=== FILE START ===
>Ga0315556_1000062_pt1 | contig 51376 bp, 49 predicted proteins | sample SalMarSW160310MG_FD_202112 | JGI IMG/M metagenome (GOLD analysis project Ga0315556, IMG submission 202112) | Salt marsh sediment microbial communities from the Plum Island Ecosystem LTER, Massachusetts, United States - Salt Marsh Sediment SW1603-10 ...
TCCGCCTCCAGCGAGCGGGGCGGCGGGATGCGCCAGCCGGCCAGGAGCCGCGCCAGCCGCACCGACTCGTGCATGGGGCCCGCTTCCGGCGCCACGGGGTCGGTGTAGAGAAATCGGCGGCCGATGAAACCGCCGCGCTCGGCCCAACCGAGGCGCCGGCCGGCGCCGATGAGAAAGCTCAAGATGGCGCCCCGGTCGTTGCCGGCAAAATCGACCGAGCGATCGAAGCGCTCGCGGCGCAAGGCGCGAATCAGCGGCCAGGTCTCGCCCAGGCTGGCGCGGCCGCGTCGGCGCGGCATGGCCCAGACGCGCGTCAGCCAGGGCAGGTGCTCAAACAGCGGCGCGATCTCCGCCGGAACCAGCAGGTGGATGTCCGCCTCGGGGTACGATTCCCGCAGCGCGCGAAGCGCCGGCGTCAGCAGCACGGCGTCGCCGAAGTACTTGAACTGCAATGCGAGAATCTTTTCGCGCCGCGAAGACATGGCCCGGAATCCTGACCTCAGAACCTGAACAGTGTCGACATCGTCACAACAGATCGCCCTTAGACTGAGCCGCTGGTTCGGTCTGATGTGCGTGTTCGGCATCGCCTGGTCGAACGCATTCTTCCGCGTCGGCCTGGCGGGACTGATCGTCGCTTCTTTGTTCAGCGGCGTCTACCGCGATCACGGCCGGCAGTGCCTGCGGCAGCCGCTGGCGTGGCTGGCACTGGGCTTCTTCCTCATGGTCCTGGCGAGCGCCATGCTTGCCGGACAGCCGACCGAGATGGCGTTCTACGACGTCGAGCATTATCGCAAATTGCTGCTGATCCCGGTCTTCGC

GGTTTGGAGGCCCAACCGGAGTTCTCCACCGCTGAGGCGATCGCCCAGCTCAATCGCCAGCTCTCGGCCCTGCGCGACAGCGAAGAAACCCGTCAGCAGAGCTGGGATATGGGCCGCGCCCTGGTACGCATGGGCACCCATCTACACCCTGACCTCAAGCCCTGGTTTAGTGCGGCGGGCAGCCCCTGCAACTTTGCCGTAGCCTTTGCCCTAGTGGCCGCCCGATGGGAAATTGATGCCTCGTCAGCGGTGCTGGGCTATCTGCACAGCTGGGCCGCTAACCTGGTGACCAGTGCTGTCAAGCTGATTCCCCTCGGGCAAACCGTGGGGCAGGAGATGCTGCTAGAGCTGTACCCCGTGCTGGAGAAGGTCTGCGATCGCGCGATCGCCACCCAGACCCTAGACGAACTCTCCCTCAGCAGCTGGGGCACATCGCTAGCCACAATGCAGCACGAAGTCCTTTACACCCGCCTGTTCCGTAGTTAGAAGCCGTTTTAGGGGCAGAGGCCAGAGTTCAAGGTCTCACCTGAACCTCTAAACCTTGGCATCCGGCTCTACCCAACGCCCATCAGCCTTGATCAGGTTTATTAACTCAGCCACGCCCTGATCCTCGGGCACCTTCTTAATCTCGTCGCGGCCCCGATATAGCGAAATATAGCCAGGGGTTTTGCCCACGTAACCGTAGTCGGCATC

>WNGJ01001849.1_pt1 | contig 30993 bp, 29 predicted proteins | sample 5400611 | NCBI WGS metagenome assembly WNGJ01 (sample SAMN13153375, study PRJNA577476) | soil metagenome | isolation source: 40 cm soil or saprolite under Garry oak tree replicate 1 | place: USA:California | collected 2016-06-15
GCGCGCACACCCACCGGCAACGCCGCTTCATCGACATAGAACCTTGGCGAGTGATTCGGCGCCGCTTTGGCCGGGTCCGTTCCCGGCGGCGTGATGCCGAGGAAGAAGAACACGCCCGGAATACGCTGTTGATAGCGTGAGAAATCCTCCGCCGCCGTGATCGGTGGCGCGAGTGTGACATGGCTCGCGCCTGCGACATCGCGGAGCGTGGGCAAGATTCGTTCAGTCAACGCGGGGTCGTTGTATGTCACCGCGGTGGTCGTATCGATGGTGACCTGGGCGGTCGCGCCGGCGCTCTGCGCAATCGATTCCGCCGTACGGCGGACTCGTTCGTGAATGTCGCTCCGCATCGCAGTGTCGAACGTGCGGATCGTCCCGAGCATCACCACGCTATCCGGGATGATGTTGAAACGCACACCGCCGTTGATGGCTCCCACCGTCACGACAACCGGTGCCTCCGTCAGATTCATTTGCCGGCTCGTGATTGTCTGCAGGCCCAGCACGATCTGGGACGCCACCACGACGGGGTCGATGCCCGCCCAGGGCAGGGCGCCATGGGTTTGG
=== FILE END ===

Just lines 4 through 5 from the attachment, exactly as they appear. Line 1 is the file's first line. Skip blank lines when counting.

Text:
>WNGJ01001849.1_pt1 | contig 30993 bp, 29 predicted proteins | sample 5400611 | NCBI WGS metagenome assembly WNGJ01 (sample SAMN13153375, study PRJNA577476) | soil metagenome | isolation source: 40 cm soil or saprolite under Garry oak tree replicate 1 | place: USA:California | collected 2016-06-15
GCGCGCACACCCACCGGCAACGCCGCTTCATCGACATAGAACCTTGGCGAGTGATTCGGCGCCGCTTTGGCCGGGTCCGTTCCCGGCGGCGTGATGCCGAGGAAGAAGAACACGCCCGGAATACGCTGTTGATAGCGTGAGAAATCCTCCGCCGCCGTGATCGGTGGCGCGAGTGTGACATGGCTCGCGCCTGCGACATCGCGGAGCGTGGGCAAGATTCGTTCAGTCAACGCGGGGTCGTTGTATGTCACCGCGGTGGTCGTATCGATGGTGACCTGGGCGGTCGCGCCGGCGCTCTGCGCAATCGATTCCGCCGTACGGCGGACTCGTTCGTGAATGTCGCTCCGCATCGCAGTGTCGAACGTGCGGATCGTCCCGAGCATCACCACGCTATCCGGGATGATGTTGAAACGCACACCGCCGTTGATGGCTCCCACCGTCACGACAACCGGTGCCTCCGTCAGATTCATTTGCCGGCTCGTGATTGTCTGCAGGCCCAGCACGATCTGGGACGCCACCACGACGGGGTCGATGCCCGCCCAGGGCAGGGCGCCATGGGTTTGG